Clinically, dysentery manifests itself with varying degrees of intensity, and it is often impossible without microscopical examination to determine between the amoebic and bacillary forms. In well-marked cases the following are the chief symptoms. The attack is commonly preceded by certain premonitory indications in the form of general illness, loss of appetite, and some amount of diarrhoea, which gradually increases in severity, and is accompanied with griping pains in the abdomen (tormina). The discharges from the bowels succeed each other with great frequency, and the painful feeling of pressure downwards (tenesmus) becomes so intense that the patient is constantly desiring to defecate. The matters passed from the bowels, which at first resemble those of ordinary diarrhoea, soon change their character, becoming scanty, mucous or slimy, and subsequently mixed with, or consisting wholly of, blood, along with shreds of exudation thrown off from the mucous membrane of the intestine. The evacuations possess a peculiarly offensive odour characteristic of the disease. Although the constitutional disturbance is at first comparatively slight, it increases with the advance of the disease, and febrile symptoms come on attended with urgent thirst and scanty and painful flow of urine. Along with this the nervous depression is very marked, and the state of prostration to which the patient is reduced can scarcely be exceeded. Should no improvement occur death may take place in from one to three weeks, either from repeated losses of blood, or from gradual exhaustion consequent on the continuance of the symptoms, in which case the discharges from the bowels become more offensive and are passed involuntarily.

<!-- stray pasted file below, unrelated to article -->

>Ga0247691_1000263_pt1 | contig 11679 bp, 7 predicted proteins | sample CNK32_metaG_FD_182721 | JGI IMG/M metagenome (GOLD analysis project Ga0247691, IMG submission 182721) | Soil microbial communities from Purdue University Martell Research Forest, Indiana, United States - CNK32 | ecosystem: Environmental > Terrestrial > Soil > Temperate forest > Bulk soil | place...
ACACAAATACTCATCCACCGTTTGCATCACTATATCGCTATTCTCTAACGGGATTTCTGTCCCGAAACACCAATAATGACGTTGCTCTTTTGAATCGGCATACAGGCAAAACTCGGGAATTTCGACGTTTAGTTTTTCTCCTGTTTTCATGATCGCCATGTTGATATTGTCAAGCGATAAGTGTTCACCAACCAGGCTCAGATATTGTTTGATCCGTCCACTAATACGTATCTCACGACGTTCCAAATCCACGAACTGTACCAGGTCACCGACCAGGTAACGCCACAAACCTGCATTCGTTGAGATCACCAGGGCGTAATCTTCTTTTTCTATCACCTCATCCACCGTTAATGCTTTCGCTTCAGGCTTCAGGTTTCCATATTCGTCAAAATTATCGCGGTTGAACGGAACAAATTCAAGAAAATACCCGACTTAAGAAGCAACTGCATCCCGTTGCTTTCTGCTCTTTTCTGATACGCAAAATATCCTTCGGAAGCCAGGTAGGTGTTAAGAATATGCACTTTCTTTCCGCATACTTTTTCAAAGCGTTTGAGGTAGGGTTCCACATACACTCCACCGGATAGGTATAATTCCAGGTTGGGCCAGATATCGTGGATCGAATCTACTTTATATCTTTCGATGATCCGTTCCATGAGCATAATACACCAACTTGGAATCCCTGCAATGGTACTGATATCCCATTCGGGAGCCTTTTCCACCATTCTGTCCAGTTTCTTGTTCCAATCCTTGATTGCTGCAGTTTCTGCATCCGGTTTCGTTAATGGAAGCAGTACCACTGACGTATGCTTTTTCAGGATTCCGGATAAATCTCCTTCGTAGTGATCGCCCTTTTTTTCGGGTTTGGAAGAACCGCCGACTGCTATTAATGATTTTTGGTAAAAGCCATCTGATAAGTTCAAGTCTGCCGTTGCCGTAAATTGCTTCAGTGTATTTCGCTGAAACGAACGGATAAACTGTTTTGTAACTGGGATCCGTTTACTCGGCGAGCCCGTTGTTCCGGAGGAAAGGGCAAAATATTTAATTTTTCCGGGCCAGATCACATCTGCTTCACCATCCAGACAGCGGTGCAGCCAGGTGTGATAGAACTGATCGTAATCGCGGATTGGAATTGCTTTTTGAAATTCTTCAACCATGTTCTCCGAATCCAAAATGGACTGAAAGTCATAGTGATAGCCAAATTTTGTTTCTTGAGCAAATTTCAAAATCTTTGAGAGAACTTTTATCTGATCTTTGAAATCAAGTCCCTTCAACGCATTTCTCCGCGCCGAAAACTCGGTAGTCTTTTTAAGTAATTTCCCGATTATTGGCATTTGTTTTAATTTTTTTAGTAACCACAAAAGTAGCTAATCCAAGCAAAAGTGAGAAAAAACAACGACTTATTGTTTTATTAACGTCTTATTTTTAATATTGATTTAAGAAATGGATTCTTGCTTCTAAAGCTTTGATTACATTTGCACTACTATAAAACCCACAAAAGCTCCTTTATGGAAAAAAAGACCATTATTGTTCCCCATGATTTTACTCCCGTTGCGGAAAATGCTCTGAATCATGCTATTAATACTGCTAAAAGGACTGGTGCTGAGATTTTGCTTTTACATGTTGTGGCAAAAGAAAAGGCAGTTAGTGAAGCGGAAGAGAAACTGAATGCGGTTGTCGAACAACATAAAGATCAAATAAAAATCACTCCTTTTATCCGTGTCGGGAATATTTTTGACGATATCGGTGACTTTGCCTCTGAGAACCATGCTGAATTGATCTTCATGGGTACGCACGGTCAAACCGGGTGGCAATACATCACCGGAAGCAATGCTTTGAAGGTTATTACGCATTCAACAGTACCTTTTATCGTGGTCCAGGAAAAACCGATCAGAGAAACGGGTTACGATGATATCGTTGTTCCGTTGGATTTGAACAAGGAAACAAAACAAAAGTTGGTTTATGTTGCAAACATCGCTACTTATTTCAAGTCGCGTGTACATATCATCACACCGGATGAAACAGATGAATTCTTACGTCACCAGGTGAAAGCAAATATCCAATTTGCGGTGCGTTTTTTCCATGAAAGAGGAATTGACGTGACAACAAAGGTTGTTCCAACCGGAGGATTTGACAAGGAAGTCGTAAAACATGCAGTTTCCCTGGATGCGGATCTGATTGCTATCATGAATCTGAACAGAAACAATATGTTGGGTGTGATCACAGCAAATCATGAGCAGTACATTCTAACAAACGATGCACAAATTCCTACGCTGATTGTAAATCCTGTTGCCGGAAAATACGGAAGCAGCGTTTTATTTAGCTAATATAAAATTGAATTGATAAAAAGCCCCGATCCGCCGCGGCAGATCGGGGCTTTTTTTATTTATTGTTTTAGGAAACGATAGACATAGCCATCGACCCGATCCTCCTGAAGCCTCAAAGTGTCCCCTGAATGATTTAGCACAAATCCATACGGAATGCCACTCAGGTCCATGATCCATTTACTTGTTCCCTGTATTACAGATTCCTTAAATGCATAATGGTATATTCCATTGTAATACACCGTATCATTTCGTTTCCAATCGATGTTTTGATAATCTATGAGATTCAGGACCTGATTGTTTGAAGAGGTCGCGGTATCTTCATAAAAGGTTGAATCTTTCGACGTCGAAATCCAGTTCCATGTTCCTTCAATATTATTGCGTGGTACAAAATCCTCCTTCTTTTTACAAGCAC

When, on the other hand, the disease is checked, the signs of improvement are shown in the cessation of the pain, in the evacuations being less frequent and more natural, and in relief from the state of extreme depression. Convalescence is, however, generally slow, and recovery may be imperfect - the disease continuing in a chronic form, which may exist for a variable length of time, giving rise to much suffering, and not unfrequently leading to an ultimately fatal result.